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Thomas More and History September 13-14, 2018
  • More in History
  • Thomas More's Utopia
  • Utopia & Utopias
  • Richard III - History & Philosophy
  • More and Luther
  • Thomas More and Spain

  • Le Puy-en-Velay - June 2018
  • Les voix du dialogue chez Thomas More

  • Orléans May 2018
  • Les premières utopies : des Cités de Dieu ?

  • Niort April 2018
  • L'Utopie de Thomas More

  • Dallas CTMS Nov 2016

    Bruges 2016 - SCSC
  • Literature and Geography
  • Utopian mirrors and images
  • Spiritual Masters
  • Translations of Utopia
  • Utopia and De Tristitia Christi
  • Margaret Roper and Erasmus

  • Berlin 2015 - RSA
  • 16th and 17th Utopias
  • More and Publishing (I)
  • More and Publishing (II)
  • Humanism and spirituality

  • New York 2014 - RSA
  • Introduction
  • Geography and Utopias I
  • Geography and Utopias II
  • Geography and Utopias III
  • More Facing his Time
  • Intertextual Connections
  • More Circle I
  • More Circle II

  • Washington DC 2014 - TMS
  • Washington DC 2014

  • Paris 2012 - Amici Thomae Mori
  • Paris 2012 - Recordings

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  • Montreal 2011
  • Venice 2010
  • Dallas 2008
  • Liverpool 2008

  • 2016 M-C Phélippeau Talks
    2013 - M-C P at Boulogne

    Thomas More on air

    Web links

    PANEL 5 - Saturday 29 March

    Thomas More II:

    "Intertextual Connections"

    Jeffrey S. Lehman - Hillsdale College, USA

    "On the Political Tales of Plato's Critias and More's Hythlodaeus"

                                               Abstract of Jeffrey Lehman's paper

    This essay compares the political tales related in two of the greatest pieces of utopian literature: the myth of Atlantis, told by Critias in Plato’s Timaeus and Critias; and the tale of Utopia, related by Raphael Hythlodaeus in Thomas More’s Utopia.  Attending to literary aspects of these tales and their tellers, we gain valuable insight into the political philosophy embodied in their respective accounts of utopian regimes.  While the discussion focuses principally on Plato and Thomas More, other utopian texts are considered.  Along the way, attention is drawn to some of the perennial themes in utopian literature.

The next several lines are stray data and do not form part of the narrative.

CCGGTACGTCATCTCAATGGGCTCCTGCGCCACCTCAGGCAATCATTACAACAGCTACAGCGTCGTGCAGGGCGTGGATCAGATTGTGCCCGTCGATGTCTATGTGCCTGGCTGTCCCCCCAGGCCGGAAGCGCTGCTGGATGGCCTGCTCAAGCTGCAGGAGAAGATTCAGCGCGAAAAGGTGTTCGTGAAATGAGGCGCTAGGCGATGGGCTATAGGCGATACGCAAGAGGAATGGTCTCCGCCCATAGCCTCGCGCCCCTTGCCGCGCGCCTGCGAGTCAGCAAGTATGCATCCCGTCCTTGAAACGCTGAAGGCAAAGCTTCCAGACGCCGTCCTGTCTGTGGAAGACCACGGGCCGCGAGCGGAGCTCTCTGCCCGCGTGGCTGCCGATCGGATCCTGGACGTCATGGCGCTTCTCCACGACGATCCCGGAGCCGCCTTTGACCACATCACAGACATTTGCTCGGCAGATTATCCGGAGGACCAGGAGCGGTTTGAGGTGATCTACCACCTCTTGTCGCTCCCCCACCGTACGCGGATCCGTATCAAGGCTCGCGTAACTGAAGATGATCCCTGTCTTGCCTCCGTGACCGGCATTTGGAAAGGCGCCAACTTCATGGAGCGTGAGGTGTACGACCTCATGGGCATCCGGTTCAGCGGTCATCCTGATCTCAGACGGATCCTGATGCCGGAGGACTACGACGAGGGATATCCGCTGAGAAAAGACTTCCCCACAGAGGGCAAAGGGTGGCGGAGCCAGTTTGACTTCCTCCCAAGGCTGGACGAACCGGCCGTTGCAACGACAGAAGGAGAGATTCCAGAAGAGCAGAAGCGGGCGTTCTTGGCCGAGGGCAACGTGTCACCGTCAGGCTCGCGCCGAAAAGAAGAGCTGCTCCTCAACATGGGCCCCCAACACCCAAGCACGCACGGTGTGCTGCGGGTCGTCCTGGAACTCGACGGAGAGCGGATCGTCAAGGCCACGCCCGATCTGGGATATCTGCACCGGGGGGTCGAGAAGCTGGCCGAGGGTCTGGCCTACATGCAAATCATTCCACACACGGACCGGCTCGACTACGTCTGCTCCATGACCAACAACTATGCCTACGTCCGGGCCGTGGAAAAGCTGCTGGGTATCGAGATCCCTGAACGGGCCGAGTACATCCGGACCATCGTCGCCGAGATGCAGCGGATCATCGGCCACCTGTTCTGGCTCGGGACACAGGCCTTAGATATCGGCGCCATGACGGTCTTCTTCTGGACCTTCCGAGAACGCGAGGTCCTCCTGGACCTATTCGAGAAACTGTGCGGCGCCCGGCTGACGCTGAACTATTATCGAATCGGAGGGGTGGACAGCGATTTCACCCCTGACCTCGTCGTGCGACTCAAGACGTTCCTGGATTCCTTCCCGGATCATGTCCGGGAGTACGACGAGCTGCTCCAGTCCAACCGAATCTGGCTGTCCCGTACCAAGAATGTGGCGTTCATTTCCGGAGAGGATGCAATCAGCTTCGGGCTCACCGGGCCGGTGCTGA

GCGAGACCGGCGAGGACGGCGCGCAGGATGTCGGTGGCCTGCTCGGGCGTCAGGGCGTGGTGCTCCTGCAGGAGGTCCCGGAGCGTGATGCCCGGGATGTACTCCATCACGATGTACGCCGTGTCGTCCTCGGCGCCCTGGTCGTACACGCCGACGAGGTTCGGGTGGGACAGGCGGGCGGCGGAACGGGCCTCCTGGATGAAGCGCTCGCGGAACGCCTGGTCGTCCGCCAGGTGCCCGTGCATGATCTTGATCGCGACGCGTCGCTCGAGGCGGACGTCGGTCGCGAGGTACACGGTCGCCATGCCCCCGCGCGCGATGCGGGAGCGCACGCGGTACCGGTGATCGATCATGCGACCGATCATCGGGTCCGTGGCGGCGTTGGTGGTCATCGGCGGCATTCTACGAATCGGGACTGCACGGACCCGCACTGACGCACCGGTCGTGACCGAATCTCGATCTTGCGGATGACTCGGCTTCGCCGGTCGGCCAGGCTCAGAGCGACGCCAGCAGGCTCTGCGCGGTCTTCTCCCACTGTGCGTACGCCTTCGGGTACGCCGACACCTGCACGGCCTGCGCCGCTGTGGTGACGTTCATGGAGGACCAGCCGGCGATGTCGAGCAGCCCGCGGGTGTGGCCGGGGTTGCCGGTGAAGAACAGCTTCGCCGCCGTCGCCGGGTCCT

Ana Cláudia Romano Ribeiro
    - University of Campinas, São Paulo, Brazil

    "Intertextual Connections between Thomas More's Utopia and Cicero's De finibus bonorum et malorum (45 BC)"

                                Abstract of Ana Claudia Ribeiro's paper

    In his study about the “sources, parallels and influences” of More’s Utopia, Edward Surtz points out that “the most evident influences are classical”. He later noted that in the composition of this fiction, Plato and Plutarch are as essential as Cicero and Seneca, these philosophers being “the source for the tenets and arguments of the two schools discussed by the Utopians, the Epicurean and the Stoic. Cicero’s De finibus is of special interest here, but detailed studies of Ciceronian and Senecan influences have still to be made.” From 1965 until today, we haven’t found a specific study on this problem in the bibliography about Utopia and classical Latin literature. In this paper, through intertextual analyses, especially in those discussed by Gian Biagio Conte and Alessandro Barchiesi, we will examine some of the connections that link More’s libellus to De finibus.

    Concepción Cabrillana
     - University of Santiago de Compostela, Spain

    "An Intertextual trip: from More's Epigrams to Utopia"

    (NB. Due to technical problems, the video does not show the whole of the paper. See the abstract below - and find an expanded article by the author in the June 2014 Moreana issue)

                         Abstract of Concepción Cabrillana's paper

    Despite controversial interpretations still existing about More’s expressing (some of) his own opinions in Utopia, the comparison of it with the content of several of his epigrams allows finding certain similarities regarding to the possible political and ethical thought of the author. The paper will show these similarities from the analysis of the lexicon used by More in both works. The particular use of concepts such as princeps, tyrannus, rex-regnum, respublica, ciuis, populus, bellum-pax and other words may be shown as an accurate interpretation key.

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